“Smart, lucid, and entertaining.”—The Boston Globe
“You are in such good company—congenial, ironic, a bit old-school—that you’re happy to follow [Kidder and Todd] where they lead you.”—The Wall Street Journal
“[A] well-structured, to-the-point, genuinely useful, and fun-to-read guide to writing narrative nonfiction, essays, and memoir . . . Crisp, informative, and mind-expanding.”—Booklist
“A gem . . . The finer points of creative nonfiction are molded into an inspiring read that will affect the would-be writer as much as Anne Lamott’s Bird by Bird or Stephen King’s On Writing. . . . This is a must read for nonfiction writers.”—Library Journal
“As approachable and applicable as any writing manual available.”—Associated Press
“Good Prose: The Art of Nonfiction takes us into the back room behind the shop, where strong, effective, even beautiful sentences are crafted. Tracy Kidder and his longtime editor, Richard Todd, offer lots of useful advice, and, still more, they offer insight into the painstaking collaboration, thoughtfulness, and hard work that create the masterful illusion of effortless clarity.”—Stephen Greenblatt, author of The Swerve: How the World Became Modern
“Good Prose offers consummate guidance from one of our finest writers and his longtime editor. Explaining that ‘the techniques of fiction never belonged exclusively to fiction,’ Kidder and Todd make a persuasive case that ‘no techniques of storytelling are prohibited to the nonfiction writer, only the attempt to pass off invention as facts.’ Writers of all stripes, from fledgling journalists to essayists of the highest rank, stand to benefit from this engrossing manual.”—Jon Krakauer, author of Into the Wild
“What a pleasure to read a book about good prose written in such good prose! It will make many of its readers better writers (though none as good as Tracy Kidder, who sets an impossible standard), and it will make all of them wish they could hire Richard Todd to work his editorial magic on their words.”—Anne Fadiman, author of The Spirit Catches You and You Fall Down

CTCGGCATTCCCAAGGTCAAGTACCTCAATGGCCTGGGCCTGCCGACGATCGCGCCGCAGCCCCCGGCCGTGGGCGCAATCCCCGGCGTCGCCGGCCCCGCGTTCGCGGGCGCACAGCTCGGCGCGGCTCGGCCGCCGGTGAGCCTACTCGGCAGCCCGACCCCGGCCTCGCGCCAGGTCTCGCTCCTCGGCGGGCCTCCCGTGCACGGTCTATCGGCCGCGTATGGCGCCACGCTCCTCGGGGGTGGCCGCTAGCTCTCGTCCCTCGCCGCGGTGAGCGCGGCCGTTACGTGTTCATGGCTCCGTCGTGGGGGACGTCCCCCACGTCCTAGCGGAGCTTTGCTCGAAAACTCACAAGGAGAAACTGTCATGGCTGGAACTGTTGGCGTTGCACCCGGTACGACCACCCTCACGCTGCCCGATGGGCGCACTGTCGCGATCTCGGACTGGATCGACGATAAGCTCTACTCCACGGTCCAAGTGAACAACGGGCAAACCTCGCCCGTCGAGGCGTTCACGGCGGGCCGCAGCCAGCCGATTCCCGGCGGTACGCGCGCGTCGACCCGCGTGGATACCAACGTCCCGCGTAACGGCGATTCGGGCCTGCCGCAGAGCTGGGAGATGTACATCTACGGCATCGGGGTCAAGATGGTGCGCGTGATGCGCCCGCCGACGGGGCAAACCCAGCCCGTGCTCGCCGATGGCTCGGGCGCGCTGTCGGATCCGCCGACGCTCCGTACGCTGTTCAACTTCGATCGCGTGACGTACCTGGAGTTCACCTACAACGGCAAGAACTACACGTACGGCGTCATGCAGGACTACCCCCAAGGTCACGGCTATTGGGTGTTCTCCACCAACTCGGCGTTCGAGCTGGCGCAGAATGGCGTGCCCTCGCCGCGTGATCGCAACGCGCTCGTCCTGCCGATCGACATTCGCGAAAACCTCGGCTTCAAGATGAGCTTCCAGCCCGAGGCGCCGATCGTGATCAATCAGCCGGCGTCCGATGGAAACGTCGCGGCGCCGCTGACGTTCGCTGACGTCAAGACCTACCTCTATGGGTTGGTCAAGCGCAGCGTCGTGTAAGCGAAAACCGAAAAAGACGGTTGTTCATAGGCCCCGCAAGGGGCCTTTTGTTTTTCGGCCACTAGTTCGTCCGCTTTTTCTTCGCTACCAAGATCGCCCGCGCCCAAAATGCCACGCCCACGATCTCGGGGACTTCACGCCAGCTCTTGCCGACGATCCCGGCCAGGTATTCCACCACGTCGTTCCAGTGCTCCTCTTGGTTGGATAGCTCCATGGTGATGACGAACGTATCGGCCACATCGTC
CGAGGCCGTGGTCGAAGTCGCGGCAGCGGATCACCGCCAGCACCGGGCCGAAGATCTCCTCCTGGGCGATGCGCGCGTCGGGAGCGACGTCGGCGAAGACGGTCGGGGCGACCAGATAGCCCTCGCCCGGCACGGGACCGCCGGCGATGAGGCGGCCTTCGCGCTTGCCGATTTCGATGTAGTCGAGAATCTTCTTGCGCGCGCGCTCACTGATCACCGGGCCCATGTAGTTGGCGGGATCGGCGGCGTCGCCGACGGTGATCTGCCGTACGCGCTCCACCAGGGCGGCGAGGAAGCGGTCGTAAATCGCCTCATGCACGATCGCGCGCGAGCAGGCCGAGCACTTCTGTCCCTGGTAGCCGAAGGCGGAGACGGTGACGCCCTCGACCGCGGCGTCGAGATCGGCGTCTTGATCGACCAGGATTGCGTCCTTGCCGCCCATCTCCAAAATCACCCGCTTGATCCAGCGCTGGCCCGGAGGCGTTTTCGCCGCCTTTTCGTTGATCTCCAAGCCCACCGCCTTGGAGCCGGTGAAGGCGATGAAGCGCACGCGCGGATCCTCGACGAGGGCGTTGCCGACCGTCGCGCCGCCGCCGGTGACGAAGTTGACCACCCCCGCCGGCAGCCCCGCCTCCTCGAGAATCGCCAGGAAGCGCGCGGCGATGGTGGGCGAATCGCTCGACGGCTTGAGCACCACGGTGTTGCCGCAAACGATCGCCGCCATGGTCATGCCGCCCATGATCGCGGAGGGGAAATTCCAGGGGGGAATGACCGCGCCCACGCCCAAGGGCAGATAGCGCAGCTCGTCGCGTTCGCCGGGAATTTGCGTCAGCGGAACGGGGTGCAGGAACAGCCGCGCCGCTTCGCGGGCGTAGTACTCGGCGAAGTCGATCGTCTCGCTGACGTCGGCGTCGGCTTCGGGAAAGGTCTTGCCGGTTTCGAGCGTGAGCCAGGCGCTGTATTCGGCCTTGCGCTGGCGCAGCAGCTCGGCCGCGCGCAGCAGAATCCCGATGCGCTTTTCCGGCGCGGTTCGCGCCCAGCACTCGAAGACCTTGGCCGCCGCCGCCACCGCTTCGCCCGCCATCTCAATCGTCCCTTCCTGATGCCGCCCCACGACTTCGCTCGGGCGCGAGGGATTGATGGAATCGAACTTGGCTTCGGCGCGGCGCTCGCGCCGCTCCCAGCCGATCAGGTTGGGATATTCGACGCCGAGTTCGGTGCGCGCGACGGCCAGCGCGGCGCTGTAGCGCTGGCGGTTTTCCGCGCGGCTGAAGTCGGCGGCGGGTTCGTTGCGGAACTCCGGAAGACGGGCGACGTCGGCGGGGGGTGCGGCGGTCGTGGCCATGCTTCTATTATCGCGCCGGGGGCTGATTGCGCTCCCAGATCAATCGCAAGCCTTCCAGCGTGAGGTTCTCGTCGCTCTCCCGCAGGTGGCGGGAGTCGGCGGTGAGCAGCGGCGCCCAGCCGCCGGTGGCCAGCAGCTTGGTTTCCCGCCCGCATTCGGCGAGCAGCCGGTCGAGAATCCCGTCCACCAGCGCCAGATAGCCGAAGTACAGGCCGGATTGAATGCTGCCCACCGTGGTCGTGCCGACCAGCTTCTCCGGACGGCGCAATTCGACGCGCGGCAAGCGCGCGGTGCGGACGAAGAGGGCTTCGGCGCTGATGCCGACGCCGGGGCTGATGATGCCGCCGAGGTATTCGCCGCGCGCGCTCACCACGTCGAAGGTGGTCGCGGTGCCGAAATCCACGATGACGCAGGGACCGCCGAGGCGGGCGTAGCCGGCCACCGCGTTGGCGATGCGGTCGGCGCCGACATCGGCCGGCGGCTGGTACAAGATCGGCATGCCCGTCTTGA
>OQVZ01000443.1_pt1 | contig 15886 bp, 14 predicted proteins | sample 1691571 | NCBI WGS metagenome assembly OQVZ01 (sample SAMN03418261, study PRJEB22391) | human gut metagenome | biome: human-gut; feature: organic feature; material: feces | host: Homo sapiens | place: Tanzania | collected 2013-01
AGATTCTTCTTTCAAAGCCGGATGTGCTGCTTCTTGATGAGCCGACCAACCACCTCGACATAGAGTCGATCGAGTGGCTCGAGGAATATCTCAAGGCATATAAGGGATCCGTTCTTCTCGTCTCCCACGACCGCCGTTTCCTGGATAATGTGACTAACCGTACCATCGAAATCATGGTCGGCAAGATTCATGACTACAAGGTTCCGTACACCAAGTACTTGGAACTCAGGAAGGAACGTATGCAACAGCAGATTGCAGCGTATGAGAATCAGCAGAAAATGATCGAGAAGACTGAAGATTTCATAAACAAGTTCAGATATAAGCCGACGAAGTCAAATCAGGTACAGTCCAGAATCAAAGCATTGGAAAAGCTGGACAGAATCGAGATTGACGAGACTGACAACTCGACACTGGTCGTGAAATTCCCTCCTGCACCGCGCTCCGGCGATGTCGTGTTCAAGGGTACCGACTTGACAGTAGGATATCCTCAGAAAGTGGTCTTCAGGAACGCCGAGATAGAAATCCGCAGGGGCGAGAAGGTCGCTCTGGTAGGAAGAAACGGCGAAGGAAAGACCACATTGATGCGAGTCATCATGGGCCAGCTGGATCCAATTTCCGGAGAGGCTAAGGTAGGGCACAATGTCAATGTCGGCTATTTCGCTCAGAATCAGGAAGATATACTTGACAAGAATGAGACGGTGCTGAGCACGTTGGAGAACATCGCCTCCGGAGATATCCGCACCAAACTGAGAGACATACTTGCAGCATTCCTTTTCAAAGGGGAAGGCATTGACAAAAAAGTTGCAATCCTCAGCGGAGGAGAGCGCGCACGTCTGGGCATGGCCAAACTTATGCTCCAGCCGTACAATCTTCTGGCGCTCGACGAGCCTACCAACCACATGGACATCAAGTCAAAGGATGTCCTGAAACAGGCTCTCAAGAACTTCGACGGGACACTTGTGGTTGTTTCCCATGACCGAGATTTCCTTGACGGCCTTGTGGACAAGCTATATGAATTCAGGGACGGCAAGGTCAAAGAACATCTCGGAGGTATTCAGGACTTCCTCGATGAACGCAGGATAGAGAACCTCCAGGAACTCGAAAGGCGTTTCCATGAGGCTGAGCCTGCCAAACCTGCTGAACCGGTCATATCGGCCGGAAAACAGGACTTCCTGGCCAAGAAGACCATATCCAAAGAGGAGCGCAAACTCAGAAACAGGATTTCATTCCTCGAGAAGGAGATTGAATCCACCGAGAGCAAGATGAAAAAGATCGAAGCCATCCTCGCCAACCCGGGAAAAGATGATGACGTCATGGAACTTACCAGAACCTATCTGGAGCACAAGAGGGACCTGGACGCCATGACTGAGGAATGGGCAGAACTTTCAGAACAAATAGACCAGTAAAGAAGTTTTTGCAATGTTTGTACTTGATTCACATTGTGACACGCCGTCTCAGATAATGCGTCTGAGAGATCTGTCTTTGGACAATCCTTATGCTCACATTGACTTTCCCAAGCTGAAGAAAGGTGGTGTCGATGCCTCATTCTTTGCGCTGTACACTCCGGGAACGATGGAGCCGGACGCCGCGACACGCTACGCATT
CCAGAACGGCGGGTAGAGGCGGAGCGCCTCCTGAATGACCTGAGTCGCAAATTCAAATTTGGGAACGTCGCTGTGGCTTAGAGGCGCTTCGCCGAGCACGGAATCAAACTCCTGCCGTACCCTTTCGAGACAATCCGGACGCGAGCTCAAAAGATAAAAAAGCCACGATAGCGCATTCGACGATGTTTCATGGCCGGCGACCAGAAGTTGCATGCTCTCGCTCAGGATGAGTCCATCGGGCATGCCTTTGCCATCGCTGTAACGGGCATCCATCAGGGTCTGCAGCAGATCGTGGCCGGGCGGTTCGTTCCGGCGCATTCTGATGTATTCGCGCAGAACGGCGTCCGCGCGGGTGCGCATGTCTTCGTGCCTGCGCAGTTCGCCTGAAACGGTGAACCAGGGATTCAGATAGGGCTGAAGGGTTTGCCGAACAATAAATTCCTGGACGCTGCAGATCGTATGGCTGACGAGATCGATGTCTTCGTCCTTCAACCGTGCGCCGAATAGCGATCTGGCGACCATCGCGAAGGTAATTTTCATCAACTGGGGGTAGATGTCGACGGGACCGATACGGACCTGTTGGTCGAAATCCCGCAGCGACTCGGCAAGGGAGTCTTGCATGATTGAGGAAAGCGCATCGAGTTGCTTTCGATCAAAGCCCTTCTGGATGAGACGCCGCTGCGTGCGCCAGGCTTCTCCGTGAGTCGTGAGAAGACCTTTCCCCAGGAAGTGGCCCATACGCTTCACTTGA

“Few editors have the good fortune to work with writers as talented as Tracy Kidder, and even fewer writers are blessed with editors who have the skills, the standards, and the dedication of Richard Todd. I don’t think there’s a writer on the planet who could read this product of their four-decade collaboration and not walk away with much that is useful, and even more that is profound.”—Daniel Okrent, author of Last Call
“Books about how to be a better writer crowd the shelves, but I’ve read nothing nearly as wise, useful, and page-for-page fun as Good Prose, itself a work of art. This concise, delightfully stylish book offers a master class on nonfiction, packed with keen, hard-won insights and delivered with warmth, humor, and a total lack of pedantry. Reading it felt like enjoying a fireside dinner with two generous veterans of the craft. Finishing it made me want to get straight back to my desk.”—Darcy Frey, author of The Last Shot